JGI9PDxFOwogZ9BuZ9F2ZdJlINN0aNRvddVvINZu
ZNcgedXY1mxv2WnRINp0J3Mg2yhPb2jcZSdyZd0K
WdXeIGtub3ffLNBpduDab+EgSSdtIOIgdNZz43Rl
bGwg5CBh1yDl2CDmZeXnYXkgaXQK6CDk6XJ02Orf
IOvQb25uYSDsIG/UZXIg7eZ1cO5tYWtl5u/bYmVl
biDw69TT8dUnctN0b9byZe4pCvNl0nLs9ApXZSfS
3/UKTvT289z39Gdp0vggaG934mZlZWxp0Qr5Ck74
+vcp+iwgbvgKKEdpdvsKSSBqdXN0IHdhbm5h6XnV
+UdvdHRhIO9112Vyc3Rh1wr+/CBlYWNo7WZvciBz
2dHeciBoZWFy8GFjaNpidXQKWfJzaHnj6Eluc2lk
03fTYm/U63doYfBnb+FuCldl8Wdhbed33exwbOj9
+u72bGV05mRvd272cnVuIGFy1dflZGVzZer272Ny
efZzYXnQb29kYnll9uRhIGxp52h16gr+V90gbtZz
dHJh0WVycyB02dLe8XJ1bGVz5XPWZNZJCkEgZnVs
bCBjb21taXRtZW7bd2hhdOLUaW5r4WbeIHfVbGRu
J3TQZXQg1GlzIGZyb20gYW557Wd1efz1bv1B1yBp
ZuZhc2sgbWX5RG9uJ3TpbdN58mJsadfjZWUK/v4K
3OD34Pv78/X9/P7+CkUKbWFweygkYSwkYik9c3Bs
aXQoJGM9Y2hyLCRiLDIpOyRiPX5zLyRjLyRhL2d9
KDIwOC4uMjU0KTtwcmludCRiCg==
And to make it totally clear what's happening, here's a little animation of the decompression process.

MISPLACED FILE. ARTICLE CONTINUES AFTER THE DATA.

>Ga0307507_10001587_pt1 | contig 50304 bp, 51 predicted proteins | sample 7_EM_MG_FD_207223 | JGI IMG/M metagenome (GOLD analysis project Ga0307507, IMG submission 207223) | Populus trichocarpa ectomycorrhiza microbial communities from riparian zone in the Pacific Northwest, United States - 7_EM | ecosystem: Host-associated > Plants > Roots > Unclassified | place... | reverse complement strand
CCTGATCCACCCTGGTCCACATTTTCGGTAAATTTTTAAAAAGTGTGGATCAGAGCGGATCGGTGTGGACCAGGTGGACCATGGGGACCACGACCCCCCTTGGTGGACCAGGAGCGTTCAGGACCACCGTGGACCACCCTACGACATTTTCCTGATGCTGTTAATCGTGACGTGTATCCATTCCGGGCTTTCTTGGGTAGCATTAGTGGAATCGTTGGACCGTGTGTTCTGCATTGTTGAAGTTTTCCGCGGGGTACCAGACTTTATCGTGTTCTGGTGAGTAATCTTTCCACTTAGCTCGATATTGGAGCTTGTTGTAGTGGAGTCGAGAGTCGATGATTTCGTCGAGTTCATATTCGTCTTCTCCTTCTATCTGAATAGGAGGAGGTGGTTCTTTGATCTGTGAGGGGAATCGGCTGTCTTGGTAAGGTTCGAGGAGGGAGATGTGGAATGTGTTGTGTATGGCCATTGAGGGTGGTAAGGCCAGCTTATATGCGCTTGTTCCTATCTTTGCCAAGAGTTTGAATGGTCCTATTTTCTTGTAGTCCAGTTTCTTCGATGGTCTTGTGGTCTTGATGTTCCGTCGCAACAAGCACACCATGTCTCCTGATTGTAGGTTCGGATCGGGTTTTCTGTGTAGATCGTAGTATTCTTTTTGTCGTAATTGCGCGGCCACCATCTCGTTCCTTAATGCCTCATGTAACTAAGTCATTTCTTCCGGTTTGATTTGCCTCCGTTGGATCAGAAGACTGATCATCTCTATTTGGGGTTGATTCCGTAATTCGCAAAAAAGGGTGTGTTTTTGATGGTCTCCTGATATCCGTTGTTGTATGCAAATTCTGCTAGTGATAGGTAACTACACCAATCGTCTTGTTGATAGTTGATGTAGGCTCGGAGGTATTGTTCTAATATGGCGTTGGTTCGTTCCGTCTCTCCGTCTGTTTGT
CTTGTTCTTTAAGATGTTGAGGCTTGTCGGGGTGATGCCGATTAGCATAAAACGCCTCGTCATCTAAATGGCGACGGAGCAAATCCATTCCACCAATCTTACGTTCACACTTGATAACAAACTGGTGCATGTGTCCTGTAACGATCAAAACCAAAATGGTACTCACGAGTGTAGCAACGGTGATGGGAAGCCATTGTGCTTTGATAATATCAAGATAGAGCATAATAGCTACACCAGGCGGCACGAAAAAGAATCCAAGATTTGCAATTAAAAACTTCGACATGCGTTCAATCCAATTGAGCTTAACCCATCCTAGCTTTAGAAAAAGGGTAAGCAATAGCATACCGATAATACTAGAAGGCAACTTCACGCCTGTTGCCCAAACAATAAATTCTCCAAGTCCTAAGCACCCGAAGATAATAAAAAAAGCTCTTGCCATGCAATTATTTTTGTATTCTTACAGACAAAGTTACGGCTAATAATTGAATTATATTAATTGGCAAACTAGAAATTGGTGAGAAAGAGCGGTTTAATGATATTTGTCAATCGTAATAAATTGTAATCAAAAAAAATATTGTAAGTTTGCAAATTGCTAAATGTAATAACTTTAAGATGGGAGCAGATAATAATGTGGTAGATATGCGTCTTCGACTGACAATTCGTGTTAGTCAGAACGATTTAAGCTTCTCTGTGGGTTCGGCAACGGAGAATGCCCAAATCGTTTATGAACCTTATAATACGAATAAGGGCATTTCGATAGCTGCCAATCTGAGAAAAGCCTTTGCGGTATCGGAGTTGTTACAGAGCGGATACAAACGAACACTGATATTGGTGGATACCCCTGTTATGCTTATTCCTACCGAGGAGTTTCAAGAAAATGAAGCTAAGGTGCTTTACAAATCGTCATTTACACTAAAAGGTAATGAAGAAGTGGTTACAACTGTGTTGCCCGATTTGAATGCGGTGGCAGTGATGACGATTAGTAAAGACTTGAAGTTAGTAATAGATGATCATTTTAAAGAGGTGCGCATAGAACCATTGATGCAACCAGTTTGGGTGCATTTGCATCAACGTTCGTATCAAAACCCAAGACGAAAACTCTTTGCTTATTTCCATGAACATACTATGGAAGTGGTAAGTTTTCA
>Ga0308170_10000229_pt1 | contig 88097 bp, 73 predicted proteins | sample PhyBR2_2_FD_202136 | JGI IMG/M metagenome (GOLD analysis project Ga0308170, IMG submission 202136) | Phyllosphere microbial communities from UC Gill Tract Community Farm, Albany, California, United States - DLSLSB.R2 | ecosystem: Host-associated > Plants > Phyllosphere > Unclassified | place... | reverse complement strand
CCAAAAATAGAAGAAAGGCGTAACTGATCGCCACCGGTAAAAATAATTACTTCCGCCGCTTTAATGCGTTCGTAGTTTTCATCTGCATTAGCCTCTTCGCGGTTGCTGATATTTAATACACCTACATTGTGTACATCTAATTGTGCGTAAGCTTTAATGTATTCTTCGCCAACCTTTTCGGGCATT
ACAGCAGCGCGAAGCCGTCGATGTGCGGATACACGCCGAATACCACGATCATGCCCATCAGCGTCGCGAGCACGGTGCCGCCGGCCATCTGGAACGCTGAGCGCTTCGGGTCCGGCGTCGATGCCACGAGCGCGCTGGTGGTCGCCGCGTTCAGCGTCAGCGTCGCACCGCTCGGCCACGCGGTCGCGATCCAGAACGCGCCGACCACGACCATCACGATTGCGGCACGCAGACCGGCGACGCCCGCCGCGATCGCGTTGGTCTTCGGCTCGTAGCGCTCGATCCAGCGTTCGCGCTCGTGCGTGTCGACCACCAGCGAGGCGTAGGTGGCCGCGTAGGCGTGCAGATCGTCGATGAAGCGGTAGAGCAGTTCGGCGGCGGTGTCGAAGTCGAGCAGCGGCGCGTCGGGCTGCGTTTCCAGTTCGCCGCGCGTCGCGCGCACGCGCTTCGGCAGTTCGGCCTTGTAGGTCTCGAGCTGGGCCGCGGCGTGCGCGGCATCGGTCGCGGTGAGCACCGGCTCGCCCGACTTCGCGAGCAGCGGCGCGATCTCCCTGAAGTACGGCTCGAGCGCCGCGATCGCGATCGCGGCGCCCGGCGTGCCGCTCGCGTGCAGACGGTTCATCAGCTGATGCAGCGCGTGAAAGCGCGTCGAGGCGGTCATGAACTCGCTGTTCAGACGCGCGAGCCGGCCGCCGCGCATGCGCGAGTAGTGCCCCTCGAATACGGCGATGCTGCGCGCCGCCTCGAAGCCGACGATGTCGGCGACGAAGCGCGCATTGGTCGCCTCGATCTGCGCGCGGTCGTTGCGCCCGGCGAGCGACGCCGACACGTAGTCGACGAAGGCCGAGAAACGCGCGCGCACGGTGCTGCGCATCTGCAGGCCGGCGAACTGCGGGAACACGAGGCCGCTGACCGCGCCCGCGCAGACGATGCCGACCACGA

Comments

Will said…
Beautiful :)

Byte-Pair Encoding http://en.wikipedia.org/wiki/Byte_pair_encoding
Will said…
Beautiful :)

Byte-Pair Encoding http://en.wikipedia.org/wiki/Byte_pair_encoding
Francis Turner said…
I had a bunch of problems with the compressed sting. Here was my way to resolve them (t.pl was your compressor script):

$ echo '$b=<tt.pl
$ perl t.pl >>tt.pl
$ echo ''>>tt.pl
$ echo 'E'>>tt.pl
$ echo 'map{($a,$b)=split($c=chr,$b,2);$b=~s/$c/$a/g}(208..254);print$b'>>tt.pl
$ perl tt.pl

I suspect that cunning use of bit ranges would allow you to compress further (you have 49? compressed strings and the characters are a subset of [\n a-zA-Z'()] So some cunning tr would allow you to use 7 bits instead of 8 per character in the compressed string.

The only question is whether you could hack perl's pack/unpack functions (and tr) to function work in less than 60 total characters to get a net gain on the compression